Studies have shown that exposure to the pain and suffering of children is particularly provocative for caregivers. Researchers report that the most frequently reported triggers of compassion fatigue were seeing painful procedures done to children, too much sadness, and too many deaths of children suffering with chronic illness (Maytum et al. 2004; Figley 1995; Najjar et al. 2009). Pediatric oncology physicians also feel sadness related to patient deaths and may experience periods of crying, irritability, disrupted home lives, and a sense of personal loss (Granek et al. 2015). Clearly repeated exposure to childhood deaths poses risks to all practitioners in this field.
To avoid vicarious trauma and its effects, it is helpful to recognize that those who work closely with those who suffer are vulnerable to it. There are clear warning signs that have been identified. Being alert to these signs in one’s self and one’s colleagues can help practitioners identify and address the factors that contribute to vicarious trauma and also those factors that contribute to resilience in the context of work with children who have cancer.
Warning Signs of Secondary Trauma Exposure/Response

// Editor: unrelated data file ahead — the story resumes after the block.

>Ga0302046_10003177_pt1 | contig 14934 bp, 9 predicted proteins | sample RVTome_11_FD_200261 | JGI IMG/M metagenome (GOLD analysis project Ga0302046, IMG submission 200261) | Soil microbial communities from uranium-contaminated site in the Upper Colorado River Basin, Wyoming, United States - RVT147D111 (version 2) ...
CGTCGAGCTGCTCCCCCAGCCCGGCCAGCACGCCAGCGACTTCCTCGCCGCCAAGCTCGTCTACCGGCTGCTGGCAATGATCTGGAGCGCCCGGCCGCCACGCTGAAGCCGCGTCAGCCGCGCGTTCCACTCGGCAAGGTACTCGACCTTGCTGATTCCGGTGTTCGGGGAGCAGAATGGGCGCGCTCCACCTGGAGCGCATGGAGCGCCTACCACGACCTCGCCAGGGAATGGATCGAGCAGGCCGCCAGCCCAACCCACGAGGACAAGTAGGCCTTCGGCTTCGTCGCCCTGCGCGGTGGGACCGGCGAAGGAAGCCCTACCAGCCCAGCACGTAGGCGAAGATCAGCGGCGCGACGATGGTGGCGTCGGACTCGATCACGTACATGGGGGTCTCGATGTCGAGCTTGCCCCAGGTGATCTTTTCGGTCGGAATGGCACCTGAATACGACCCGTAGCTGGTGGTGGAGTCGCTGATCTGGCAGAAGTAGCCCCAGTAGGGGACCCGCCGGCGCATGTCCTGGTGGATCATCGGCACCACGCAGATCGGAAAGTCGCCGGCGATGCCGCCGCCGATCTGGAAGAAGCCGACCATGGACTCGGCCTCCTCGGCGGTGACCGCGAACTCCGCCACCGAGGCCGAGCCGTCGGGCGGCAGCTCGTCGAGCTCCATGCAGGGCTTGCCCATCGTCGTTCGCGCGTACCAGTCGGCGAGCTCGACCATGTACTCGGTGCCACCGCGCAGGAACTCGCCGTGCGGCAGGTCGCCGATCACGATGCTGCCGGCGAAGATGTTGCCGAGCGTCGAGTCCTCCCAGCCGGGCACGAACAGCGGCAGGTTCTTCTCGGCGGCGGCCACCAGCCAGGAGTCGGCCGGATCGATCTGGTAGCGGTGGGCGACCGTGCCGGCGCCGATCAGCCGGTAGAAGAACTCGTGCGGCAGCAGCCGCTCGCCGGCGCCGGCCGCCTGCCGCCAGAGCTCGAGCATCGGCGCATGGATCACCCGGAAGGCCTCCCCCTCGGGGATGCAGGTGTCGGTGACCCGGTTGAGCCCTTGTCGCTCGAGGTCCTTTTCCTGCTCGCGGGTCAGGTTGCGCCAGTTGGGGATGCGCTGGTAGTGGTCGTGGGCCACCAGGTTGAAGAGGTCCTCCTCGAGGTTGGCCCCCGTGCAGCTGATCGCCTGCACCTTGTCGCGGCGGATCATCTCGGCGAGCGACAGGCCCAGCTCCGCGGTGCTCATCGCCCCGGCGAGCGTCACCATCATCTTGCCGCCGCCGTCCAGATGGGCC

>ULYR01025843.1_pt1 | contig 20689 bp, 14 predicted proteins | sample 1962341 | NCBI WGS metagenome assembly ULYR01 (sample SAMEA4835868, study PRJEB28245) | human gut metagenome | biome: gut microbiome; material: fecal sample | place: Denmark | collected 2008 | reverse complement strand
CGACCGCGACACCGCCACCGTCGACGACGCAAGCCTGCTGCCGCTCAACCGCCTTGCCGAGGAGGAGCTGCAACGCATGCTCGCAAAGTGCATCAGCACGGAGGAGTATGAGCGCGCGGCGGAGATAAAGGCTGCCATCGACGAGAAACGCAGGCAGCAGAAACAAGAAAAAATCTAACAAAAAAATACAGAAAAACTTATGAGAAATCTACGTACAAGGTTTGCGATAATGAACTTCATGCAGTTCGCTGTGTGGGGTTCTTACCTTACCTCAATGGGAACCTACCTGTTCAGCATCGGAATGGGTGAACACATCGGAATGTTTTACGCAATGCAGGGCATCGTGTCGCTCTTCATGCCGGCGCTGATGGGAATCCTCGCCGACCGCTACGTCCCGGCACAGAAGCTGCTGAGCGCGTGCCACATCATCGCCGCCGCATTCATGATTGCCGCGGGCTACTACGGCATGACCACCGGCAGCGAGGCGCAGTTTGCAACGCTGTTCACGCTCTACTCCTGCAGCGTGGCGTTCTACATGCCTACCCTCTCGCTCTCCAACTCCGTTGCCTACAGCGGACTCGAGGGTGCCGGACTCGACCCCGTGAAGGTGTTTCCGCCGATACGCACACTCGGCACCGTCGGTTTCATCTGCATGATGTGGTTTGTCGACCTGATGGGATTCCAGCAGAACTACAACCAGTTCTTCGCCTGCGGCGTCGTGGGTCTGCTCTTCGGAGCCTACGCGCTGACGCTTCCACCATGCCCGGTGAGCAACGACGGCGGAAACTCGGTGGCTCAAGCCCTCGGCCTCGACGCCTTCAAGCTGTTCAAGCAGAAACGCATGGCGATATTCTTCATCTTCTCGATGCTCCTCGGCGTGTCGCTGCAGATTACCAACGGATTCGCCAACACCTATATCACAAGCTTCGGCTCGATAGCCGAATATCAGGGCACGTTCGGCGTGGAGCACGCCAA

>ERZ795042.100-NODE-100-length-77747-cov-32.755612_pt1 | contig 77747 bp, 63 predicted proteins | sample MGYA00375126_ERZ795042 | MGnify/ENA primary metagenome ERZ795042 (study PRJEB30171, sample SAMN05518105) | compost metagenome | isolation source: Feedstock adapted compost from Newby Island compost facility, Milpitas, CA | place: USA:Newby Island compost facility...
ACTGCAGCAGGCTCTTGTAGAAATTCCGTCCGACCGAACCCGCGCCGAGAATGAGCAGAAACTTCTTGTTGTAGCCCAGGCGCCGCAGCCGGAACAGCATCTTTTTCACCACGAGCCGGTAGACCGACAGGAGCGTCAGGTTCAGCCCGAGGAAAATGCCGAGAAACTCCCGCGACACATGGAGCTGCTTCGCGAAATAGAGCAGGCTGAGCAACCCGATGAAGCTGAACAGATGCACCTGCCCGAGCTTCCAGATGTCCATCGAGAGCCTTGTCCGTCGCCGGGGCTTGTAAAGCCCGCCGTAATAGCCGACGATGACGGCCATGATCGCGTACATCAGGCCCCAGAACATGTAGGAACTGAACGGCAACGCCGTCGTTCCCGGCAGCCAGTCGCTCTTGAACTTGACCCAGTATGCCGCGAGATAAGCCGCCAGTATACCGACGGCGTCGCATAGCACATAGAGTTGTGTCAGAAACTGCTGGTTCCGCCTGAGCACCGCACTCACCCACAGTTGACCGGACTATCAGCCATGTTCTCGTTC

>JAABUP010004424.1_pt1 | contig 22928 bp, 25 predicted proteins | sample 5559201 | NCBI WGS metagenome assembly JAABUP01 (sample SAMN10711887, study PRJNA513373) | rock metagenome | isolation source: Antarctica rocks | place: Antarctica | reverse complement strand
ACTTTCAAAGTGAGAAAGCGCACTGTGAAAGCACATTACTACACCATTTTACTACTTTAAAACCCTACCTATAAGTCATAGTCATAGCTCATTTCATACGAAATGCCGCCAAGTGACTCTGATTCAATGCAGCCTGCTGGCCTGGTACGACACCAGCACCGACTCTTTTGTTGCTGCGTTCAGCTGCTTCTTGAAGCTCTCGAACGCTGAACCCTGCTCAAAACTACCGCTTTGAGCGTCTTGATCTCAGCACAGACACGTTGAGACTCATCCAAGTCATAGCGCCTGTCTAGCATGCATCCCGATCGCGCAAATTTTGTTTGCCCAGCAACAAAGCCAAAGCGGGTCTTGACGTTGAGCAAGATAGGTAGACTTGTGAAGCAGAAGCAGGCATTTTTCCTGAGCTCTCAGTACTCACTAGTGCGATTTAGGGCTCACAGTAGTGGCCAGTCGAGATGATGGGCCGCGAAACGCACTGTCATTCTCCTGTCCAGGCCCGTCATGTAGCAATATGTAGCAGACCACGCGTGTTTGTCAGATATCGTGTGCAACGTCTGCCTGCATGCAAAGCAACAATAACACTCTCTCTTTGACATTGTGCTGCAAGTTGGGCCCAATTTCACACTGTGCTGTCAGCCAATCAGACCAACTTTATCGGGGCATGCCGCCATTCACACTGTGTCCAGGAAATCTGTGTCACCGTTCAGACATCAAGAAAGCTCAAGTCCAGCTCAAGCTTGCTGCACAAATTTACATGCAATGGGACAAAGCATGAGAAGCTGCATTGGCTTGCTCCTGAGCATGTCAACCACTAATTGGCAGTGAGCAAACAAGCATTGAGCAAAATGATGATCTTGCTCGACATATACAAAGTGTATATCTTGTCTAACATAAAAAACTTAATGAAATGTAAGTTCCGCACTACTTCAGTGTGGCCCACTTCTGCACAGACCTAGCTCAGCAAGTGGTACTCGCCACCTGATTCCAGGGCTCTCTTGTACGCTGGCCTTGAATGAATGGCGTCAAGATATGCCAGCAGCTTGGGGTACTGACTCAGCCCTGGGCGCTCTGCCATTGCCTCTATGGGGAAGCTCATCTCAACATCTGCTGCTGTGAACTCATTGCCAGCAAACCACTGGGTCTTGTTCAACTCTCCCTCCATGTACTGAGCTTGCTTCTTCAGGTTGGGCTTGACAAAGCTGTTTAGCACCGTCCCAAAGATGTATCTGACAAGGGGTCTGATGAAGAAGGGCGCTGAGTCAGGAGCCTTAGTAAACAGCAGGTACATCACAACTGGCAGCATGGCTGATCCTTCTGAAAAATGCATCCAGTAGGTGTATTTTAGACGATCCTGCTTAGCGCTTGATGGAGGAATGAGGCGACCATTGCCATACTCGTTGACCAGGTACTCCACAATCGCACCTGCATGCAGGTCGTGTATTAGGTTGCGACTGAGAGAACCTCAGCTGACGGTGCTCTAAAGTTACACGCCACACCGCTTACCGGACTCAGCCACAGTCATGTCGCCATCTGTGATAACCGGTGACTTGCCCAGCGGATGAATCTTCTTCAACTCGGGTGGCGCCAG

Adapted from L. van Dernoot Lipsky and C. Burk 2009
Sense of hopelessness
Inability to embrace complexity
Chronic exhaustion, physical ailments
Inability to listen, deliberate avoidance
Dissociative moments, intrusive thoughts
Sense of persecution
Anger and cynicism
Inability to empathize, numbing
Grandiosity: empathize, numbing thoughts
Secondary traumatic stress occurs through a number of interacting dynamics. There are aspects of the individual practitioner that may cause them to be more vulnerable (personality, prior history of trauma, boundary practices, and perceptions), aspects of the team (culture, conflict, mutuality of support, and other dynamics), as well as aspects of the organizational and administrative structure (supervision, adequate resources, responsiveness, manageable workloads, continuing education resources) that contribute to exacerbation or minimization of risks. Each of these dimensions requires consideration.